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Please use this identifier to cite or link to this item: http://hdl.handle.net/11055/530
Title: Incidence of postoperative cognitive dysfunction after general or spinal anaesthesia for extracorporeal shock wave lithotripsy.
Authors: Silbert, B S
Evered, L A
Scott, D A
Issue Date: Nov-2014
Citation: British journal of anaesthesia 2014-11; 113(5): 784-91
Abstract: Since general anaesthesia invariably accompanies surgery, the contribution of each to the development of postoperative cognitive dysfunction (POCD) has been difficult to identify. A prospective randomized controlled trial was undertaken in elderly patients undergoing extracorporeal shock wave lithotripsy (ESWL). Between 2005 and 2011, 2706 individuals were screened to recruit 100 eligible patients. Patients were randomly assigned to receive general or spinal anaesthesia alone. A battery of eight neuropsychological tests was administered before operation and at 7 days and 3 months after operation. The reliable change index was used to calculate the incidence of POCD. Intention-to-treat analysis was used to compare rates of POCD. Futility analysis led to stopping of the trial after recruitment of 100 patients. Fifty patients were randomly assigned to general anaesthesia, and 48 patients to spinal anaesthesia without sedation or postoperative opioids. At 3 months, POCD was detected in 6.8% [95% confidence interval (CI): 1.4-18.7%] of patients in the general anaesthesia group and 19.6% (95% CI: 9.4-33.9%) in the spinal group (P=0.07). At 7 days after operation, the incidence of POCD was 4.1% (95% CI: 0.5-14%) in the general anaesthesia group and 11.9% (95% CI: 4.0-26.6%) in the spinal group (P=0.16). We found no significant difference in the rates of POCD when comparing general anaesthesia with spinal anaesthesia, suggesting that the surgical or procedural process itself may contribute to the development of POCD. Australian Clinical Trials Registry number ACTRN12605000150640.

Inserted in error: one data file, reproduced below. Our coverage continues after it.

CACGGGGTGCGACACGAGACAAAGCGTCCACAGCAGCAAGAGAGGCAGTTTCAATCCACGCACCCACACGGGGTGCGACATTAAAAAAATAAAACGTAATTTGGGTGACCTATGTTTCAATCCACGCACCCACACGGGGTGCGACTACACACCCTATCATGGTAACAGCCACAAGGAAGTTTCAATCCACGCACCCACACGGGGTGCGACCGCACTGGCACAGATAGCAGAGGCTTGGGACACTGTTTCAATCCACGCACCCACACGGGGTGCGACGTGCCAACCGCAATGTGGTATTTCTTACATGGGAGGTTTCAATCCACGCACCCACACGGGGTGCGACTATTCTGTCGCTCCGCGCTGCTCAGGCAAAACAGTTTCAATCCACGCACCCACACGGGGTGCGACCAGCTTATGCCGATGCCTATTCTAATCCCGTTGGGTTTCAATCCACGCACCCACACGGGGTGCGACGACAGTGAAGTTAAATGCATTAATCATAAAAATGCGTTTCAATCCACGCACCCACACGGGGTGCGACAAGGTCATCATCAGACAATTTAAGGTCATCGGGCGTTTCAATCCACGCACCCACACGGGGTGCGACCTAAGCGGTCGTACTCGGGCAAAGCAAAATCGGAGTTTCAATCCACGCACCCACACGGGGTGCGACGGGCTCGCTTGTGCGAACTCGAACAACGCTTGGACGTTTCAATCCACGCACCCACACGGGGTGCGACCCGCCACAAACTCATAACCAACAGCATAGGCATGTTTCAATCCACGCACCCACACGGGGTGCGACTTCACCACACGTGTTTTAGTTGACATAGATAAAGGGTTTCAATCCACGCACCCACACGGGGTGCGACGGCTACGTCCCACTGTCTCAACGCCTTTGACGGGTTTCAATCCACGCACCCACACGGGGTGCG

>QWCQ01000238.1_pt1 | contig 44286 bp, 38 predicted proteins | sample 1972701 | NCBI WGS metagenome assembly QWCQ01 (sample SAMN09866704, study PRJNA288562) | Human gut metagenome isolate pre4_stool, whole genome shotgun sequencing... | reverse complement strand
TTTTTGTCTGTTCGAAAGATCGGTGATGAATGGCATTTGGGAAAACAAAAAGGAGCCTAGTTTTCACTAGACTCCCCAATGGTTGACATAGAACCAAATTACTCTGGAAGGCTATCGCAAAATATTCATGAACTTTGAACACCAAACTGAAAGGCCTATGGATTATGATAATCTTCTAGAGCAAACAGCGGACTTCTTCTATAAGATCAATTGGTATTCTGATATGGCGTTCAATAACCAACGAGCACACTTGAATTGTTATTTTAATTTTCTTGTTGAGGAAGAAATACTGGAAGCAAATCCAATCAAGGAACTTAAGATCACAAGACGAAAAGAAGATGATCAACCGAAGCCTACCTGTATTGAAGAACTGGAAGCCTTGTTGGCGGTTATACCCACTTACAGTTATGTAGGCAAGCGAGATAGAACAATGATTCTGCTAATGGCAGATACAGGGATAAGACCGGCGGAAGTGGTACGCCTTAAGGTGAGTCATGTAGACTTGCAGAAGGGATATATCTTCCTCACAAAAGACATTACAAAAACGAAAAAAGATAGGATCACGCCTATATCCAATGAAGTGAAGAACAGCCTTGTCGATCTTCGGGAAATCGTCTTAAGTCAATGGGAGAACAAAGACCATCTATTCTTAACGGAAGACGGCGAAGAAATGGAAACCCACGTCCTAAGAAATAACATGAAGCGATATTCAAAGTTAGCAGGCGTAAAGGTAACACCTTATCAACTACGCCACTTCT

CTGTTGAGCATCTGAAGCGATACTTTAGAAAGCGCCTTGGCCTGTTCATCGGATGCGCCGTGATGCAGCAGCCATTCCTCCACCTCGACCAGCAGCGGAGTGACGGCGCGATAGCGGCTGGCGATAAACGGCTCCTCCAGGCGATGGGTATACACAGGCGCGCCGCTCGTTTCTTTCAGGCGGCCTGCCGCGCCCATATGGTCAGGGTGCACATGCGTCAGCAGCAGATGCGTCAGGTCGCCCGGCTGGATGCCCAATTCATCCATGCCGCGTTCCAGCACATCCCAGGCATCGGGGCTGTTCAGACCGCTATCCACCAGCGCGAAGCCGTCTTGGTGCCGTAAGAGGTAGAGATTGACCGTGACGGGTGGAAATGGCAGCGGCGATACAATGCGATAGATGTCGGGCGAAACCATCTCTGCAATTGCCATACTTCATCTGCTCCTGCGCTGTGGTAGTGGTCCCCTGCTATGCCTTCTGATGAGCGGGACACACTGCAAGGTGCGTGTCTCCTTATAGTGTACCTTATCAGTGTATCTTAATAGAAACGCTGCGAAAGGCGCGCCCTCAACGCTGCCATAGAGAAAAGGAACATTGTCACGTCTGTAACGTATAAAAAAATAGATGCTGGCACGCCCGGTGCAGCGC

URI: http://hdl.handle.net/11055/530
DOI: 10.1093/bja/aeu163
PubMed URL: https://www.ncbi.nlm.nih.gov/pubmed/24972789
Journal Title: British journal of anaesthesia
Type: Journal Article
Randomized Controlled Trial
Research Support, Non-U.S. Gov't
Appears in Collections:Scholarly and Clinical

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